Soon after, Sir Simon appears to Mr. Otis in the middle of the night – wailing and clanking his rusted chains. Otis lumbers out of bed, unimpressed, and suggests that the ghost try Tammany Rising Sun Lubricator to oil his shackles. All of this worries the ghost, who is disappointed and concerned that he is losing his touch, and he thinks back on the way he terrified past residents through the centuries. Throughout the coming weeks he tries different tricks – making his bloodstain ghoulishly change colors and appearing in a variety of theatrical, ghostly forms (including the Headless Earl, the Blood-Sucker of Bexley Moor, the Suicide’s Skeleton, and the Strangled Babe) – but the family is mildly entertained at best, and bored at worst, leaving Sir Simon depressed and helpless.
Mrs. Otis tries her hand at abating Sir Simon’s depression by slipping him indigestion tonics and pondering joining the Psychical Research Society (a move which Wilde notes as a sign that although she was a New York heiress, “in many respects, she was quite English”), but the ghost continues to slip deeper into misery and purposelessness. To make things worse, he has been regularly pranked by the abominable Otis twins, who have employed tripwires, buckets of water, butter slides, and peashooters to humiliate the self-important specter. Perhaps most embarrassing, the twins terrify him with a ghost of their own -- made from a bedsheet, a jack-o-lantern, and a butcher's knife.
At this point, the mood of the story shifts: Sir Simon lets go of his attempts to matter and falls into a black depression. Unexpectedly, he begins to find sympathy from the only Otis who has not attempted to solve his problems with pragmatism, commercialism, or humiliation – 15 year old Virginia. Quiet and observant, Virginia is not like the rest of her family – she and Sir Simon gently bond 0ver their mutual loneliness, and he softly opens up about the shameful death of his wife, Lady Eleanor, whose death left his spirit stranded in their shared home.
Sir Simon had murdered his beautiful wife in a jealous rage, based on unfounded rumors, and was looked in a secret room by her vengeful brothers, where he died of thirst and hunger. For centuries he has been languishing in shame and self-loathing, and now all that he longs for is to sleep in the Garden of Death, but the Angel of Death has forbidden it, and his soul is trapped in Canterville Chase.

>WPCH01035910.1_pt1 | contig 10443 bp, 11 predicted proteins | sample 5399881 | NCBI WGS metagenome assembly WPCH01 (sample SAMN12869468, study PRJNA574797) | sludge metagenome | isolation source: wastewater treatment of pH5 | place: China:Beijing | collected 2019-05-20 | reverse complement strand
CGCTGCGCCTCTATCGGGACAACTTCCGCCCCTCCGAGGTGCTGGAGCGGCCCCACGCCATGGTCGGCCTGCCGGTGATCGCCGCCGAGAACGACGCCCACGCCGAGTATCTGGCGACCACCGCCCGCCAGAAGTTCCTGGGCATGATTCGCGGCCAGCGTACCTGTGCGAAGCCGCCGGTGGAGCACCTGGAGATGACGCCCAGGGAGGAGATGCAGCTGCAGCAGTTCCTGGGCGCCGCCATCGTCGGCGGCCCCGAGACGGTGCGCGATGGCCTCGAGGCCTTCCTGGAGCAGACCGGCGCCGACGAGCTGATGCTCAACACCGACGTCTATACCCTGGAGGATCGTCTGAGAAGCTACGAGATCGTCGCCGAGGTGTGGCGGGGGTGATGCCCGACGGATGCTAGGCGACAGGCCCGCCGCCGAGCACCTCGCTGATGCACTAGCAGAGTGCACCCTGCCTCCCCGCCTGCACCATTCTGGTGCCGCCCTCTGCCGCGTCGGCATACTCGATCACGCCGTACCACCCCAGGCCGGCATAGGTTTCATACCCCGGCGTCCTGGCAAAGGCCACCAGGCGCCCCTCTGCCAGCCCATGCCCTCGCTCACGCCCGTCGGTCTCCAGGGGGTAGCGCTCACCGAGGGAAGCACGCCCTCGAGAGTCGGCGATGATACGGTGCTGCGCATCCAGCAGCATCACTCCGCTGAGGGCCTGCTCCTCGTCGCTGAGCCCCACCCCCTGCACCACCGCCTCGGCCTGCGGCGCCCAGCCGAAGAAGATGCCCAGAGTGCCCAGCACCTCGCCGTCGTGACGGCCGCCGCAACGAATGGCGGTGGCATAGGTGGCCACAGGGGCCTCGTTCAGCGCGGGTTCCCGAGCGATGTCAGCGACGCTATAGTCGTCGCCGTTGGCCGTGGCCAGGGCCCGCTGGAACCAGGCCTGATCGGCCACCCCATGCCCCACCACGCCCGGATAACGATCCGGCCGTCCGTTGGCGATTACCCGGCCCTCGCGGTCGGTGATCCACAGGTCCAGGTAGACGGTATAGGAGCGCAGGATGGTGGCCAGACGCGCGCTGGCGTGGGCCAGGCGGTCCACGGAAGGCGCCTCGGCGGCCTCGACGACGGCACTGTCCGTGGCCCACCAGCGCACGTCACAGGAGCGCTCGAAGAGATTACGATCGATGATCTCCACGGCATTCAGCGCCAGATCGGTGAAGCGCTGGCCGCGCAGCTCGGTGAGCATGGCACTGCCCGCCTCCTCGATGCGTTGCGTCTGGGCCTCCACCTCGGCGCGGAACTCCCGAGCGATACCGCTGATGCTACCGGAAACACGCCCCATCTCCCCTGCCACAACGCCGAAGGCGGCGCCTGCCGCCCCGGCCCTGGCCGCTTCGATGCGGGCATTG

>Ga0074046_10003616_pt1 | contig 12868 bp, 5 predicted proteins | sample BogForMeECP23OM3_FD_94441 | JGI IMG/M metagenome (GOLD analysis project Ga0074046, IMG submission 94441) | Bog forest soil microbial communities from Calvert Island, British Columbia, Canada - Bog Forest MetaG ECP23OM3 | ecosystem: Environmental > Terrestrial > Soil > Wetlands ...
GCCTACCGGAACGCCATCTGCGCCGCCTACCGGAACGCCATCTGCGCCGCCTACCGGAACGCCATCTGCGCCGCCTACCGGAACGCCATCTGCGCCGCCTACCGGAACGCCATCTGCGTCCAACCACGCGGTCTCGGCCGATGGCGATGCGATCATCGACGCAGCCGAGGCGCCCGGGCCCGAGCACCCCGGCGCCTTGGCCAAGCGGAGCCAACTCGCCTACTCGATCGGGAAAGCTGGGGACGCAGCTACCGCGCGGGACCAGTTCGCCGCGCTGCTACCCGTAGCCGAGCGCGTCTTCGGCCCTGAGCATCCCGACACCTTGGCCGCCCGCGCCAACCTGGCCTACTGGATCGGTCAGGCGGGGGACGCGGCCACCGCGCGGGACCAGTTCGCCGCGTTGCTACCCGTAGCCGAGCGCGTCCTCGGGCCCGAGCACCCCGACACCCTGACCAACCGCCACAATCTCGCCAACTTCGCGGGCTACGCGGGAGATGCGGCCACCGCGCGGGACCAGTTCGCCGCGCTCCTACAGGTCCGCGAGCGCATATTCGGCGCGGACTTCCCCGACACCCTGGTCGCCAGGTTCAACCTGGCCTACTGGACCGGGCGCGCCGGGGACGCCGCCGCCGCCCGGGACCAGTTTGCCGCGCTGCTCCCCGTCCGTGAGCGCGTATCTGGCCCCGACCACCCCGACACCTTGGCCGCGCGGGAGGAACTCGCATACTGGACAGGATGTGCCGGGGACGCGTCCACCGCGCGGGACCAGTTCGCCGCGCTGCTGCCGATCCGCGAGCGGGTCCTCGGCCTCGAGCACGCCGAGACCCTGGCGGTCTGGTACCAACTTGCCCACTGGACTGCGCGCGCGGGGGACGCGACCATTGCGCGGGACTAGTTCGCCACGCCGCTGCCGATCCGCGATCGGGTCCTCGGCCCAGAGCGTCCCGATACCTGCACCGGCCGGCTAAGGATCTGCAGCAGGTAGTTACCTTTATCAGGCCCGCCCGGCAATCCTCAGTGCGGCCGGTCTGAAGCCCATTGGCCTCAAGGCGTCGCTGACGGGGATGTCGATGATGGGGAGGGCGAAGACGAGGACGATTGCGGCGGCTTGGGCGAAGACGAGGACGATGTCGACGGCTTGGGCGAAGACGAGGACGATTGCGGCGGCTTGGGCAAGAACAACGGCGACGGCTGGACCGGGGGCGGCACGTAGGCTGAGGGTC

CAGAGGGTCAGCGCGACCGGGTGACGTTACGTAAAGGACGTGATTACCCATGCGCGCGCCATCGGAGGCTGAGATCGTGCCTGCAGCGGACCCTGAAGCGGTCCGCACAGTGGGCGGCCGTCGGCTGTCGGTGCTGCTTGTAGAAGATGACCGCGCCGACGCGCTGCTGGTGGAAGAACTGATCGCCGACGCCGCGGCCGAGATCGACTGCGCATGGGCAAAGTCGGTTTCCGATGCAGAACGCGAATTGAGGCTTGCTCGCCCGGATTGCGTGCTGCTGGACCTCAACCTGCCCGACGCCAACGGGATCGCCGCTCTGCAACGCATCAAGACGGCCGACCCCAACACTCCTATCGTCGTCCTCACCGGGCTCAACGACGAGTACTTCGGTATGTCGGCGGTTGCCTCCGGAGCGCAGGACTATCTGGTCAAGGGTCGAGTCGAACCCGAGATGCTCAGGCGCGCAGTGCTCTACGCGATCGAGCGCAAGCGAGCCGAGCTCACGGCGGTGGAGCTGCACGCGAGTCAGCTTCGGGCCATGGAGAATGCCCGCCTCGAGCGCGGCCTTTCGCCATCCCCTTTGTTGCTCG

Virginia listens patiently to Sir Simon, sharing in his suffering, and he pleads with her to help him – to weep for him, as he cannot weep, to pray for him as he has no faith left, and to travel with him to the underworld to plead for the release of his soul. He hopes that, since she is still so young, it will enact a prophecy that his curse can only be broken through the love of an innocent child -- a restoration which will cause the manor's centuries-barren almond tree to bloom once again. Virginia does this – weeping and praying for him, and then passing through the wall into the supernatural realm – the Garden of Death – where she accompanies him to the afterlife, passionately appeals to the Angel of Death to release his soul, and tells him goodbye.
Virginia fails to appear at dinner and the family grows worried, but after a frantic search they find her standing at the top of the stairs in the dark. She has returned to the mortal world, bearing the Canterville family jewels -- a parting token from Sir Simon -- and reports that Sir Simon has departed forever. She leads the family to a secret room in a corridor deep in the heart of the manor. There they find Sir Simon's pathetic, skeletal remains chained to the wall, laying in the spot where he starved to death. Virginia kneels at the spot and prays for his soul to find peace, and at the moment the blighted almond tree miraculously blooms outside.
Four days later their provide him with a lavish, dignified Christian burial. They invite Sir Simon's ancestors, and offer to return the family jewels, but they insist that Virginia keep them as a token of the family's thanks.